Are Calisthenics Better Than Weight Training?
I want to talk about whether or not Jocko Willink was right about what he said regarding calisthenics versus weights.
About a year ago, Jocko Willink had a podcast that had his take on calisthenics versus weights. Most people reading this blog know who Jocko Willink is. For those who don’t, I believe he is a former Navy Seal, has a supplement line, a podcast, and is pretty active in the fitness community. He also does the motivational speaking circuit. I think his products are pretty good.
When it comes to calisthenics and weights, Jocko says he likes them both. He says with calisthenics creates strength endurance, flexibility, and mobility out of it, and talks about how they are pretty natural movements. Specifically, saying “Things you do with your human body.”
Being a bit knit-picky here, but weightlifting is done with the human body as well. That said, I think Jocko is accurate in saying calisthenics allow for a bit more mobility work to be done. The lighter load with the bodyweight movements help as well.
According to Jocko, weights obviously make people stronger, more explosive, and at a certain point, he thinks they can be more injury-inducing (he also states that lifting weights can also be less injury-inducing, using the example of substituting handstand push-ups with the use of lighter, more manageable dumbbells for pressing). Hard agree with weights can make you more explosive.
I look at calisthenics as bodyweight exercises. Things like push-ups, bodyweight squats, walking lunges, pull-ups, and stuff like that. I also believe, to a point, that plyometrics are actually a form of calisthenics. Saying this, I believe calisthenics can help people get more explosive if plyometric work is utilized.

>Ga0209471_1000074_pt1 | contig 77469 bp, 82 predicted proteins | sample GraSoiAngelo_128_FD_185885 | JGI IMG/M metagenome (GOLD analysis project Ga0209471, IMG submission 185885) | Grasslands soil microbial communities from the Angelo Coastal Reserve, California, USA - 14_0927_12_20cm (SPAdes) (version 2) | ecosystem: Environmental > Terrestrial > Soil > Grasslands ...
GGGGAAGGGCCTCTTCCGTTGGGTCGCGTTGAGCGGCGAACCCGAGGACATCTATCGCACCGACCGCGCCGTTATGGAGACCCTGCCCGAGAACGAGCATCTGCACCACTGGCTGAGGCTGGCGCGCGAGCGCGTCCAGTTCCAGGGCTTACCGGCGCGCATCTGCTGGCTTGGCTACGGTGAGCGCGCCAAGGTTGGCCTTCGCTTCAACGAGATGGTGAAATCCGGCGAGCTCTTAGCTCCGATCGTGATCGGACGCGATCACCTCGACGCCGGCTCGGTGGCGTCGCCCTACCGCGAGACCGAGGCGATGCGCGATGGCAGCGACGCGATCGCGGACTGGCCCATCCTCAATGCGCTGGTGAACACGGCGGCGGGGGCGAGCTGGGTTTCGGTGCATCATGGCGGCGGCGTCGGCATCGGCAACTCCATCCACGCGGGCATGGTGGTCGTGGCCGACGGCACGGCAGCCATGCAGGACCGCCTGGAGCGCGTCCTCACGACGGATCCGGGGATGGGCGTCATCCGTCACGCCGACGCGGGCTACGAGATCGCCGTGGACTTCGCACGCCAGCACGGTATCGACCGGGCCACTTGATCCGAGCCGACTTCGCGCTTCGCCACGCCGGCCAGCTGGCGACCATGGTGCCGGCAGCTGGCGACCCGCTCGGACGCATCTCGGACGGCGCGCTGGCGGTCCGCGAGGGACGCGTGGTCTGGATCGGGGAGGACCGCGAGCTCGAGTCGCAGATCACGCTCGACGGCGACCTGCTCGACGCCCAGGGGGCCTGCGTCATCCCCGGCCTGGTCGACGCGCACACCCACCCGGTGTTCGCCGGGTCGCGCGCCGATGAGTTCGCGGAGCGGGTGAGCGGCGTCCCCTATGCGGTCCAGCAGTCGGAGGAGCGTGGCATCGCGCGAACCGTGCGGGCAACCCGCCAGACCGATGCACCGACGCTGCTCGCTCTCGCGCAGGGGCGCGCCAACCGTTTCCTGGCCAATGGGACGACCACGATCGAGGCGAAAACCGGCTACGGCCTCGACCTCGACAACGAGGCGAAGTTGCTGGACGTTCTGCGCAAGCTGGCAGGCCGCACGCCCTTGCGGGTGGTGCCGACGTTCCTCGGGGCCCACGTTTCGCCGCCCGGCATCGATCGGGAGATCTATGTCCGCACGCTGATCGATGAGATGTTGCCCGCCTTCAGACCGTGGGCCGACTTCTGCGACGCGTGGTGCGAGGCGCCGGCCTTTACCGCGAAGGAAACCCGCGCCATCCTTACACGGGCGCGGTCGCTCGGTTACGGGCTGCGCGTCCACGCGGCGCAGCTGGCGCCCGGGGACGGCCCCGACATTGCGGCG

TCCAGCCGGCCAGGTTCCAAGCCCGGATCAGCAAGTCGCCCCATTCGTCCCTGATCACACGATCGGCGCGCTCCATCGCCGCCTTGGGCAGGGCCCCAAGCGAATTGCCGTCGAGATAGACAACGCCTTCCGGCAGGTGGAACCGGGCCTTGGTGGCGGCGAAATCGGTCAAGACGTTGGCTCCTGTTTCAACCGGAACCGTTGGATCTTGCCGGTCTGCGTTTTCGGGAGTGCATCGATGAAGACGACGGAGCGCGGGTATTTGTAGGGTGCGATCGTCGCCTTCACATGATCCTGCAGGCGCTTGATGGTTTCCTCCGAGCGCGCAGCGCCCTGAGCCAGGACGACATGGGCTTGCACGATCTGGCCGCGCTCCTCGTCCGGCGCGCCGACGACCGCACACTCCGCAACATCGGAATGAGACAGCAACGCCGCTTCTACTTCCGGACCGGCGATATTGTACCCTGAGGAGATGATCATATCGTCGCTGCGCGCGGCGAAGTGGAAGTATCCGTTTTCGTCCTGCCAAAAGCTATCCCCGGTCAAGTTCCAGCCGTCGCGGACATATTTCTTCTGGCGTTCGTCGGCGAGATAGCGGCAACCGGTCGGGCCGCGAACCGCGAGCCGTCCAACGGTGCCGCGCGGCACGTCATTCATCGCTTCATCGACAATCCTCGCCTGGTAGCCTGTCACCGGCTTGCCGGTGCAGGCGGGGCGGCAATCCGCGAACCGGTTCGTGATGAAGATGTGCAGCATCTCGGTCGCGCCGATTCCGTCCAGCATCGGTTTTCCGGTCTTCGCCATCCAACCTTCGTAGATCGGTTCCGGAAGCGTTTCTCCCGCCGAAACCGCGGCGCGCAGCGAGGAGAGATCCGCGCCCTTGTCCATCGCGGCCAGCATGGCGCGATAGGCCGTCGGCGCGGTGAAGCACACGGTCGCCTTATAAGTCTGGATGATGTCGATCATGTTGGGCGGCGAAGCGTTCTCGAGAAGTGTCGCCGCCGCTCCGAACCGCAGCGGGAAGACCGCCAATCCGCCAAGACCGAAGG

To Jocko’s point that both calisthenics and weightlifting can cause injuries depending on the movement intensity, but at the same time allow for scaling of training, I believe is a fair point. The example being banged up or hurt, the load can be lightened with what is put on the barbell or the dumbbell held. Jocko seems to say that one isn’t necessarily better than the other depending on the scenario.
I did get confused at one point in the podcast because Jocko said he hurt his ankle and it hurt when he put weight on his back but he could do jumps. Huh?
As an aside, the podcast video is in black and white. I wonder why that’s done. Does it give it an edge? Does it make it seem ‘tougher’?
Now I think Jocko makes a great point about balancing both calisthenics and lifting weights for longevity. I think even young athletes training for sports performance both have value. Think about doing a back extension as a calisthenic movement when not using any weight.
As the podcast progresses, Jocko makes a comment about the game’s level CrossFit athletes. He basically says athletes who can snatch a lot, clean a lot, deadlift a lot, and squat a lot will have an advantage. As long as the game’s level athletes practice their calisthenic movements (muscle-ups, pull-ups, handstand push-ups, etc.) they’ll be fine and do better with superior weight lifting strength. I absolutely, 100% agree. Athletes who do the strength movements with relatively heavy weights, even just conventional weightlifting movements, and are still practicing bodyweight movements, is exactly what transfer of training amounts to. Meaning an athlete like Jake Horst, a savage, who snatches double bodyweight, and practices the calisthenic movements, the power and strength from back squats and cleans will transfer over ultimately to any bodyweight movement.
When talking about calisthenics versus barbell movements and resistance-based training, I think Jocko Willick is spot on. People really have to pick what will transfer best to their specific sport of training if an athlete and what transfer best to longevity for living. Ultimately, setting it up right will help lead to a healthier lifestyle.
Dane Miller is the owner and founder of Garage Strength Sports Performance. He works with a select handful of clients on building comprehensive programs for fitness and nutrition. Several times a year he leads a workshop for coaches, trainers, and fitness enthusiasts.